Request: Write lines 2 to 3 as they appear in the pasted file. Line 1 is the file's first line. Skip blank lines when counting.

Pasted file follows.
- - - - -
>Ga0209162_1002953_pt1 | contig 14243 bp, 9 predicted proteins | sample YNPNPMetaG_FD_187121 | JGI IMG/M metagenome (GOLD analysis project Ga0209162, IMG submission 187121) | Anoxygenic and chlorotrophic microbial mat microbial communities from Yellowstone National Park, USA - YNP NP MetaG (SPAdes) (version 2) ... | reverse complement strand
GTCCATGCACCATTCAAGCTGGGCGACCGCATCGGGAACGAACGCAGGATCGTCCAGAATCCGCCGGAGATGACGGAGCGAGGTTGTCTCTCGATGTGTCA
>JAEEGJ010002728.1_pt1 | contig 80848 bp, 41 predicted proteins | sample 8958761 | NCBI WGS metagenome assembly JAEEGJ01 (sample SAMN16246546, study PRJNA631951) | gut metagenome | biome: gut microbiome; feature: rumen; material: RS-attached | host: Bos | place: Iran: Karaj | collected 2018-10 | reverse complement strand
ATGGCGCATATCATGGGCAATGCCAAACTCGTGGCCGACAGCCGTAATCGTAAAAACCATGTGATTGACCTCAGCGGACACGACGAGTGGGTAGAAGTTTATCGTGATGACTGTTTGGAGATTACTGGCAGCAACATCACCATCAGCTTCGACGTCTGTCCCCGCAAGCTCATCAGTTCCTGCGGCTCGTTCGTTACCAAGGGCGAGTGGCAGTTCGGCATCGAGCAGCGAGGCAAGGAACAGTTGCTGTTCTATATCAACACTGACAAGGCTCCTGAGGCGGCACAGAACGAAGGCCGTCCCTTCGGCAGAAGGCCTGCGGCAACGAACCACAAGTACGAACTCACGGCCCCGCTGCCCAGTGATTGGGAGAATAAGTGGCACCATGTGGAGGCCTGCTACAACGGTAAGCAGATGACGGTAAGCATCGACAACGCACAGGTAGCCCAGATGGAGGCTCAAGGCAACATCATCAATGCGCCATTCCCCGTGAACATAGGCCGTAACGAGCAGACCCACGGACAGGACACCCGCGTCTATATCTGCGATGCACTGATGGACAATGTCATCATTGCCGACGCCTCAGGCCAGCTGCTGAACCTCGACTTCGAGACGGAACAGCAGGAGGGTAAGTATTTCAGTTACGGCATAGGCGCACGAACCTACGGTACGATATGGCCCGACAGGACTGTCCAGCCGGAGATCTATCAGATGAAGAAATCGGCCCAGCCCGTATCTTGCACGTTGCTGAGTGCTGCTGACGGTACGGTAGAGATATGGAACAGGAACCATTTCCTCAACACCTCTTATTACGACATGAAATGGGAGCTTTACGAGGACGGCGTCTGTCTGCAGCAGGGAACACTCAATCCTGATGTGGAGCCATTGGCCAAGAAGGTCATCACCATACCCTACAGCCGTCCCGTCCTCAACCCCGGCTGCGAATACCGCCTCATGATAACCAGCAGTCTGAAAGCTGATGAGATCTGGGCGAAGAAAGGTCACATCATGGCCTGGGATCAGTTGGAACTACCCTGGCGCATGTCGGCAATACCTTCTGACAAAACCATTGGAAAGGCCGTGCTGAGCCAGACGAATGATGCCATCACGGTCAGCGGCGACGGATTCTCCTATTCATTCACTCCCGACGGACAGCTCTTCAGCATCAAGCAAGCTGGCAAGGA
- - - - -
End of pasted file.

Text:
GTCCATGCACCATTCAAGCTGGGCGACCGCATCGGGAACGAACGCAGGATCGTCCAGAATCCGCCGGAGATGACGGAGCGAGGTTGTCTCTCGATGTGTCA
>JAEEGJ010002728.1_pt1 | contig 80848 bp, 41 predicted proteins | sample 8958761 | NCBI WGS metagenome assembly JAEEGJ01 (sample SAMN16246546, study PRJNA631951) | gut metagenome | biome: gut microbiome; feature: rumen; material: RS-attached | host: Bos | place: Iran: Karaj | collected 2018-10 | reverse complement strand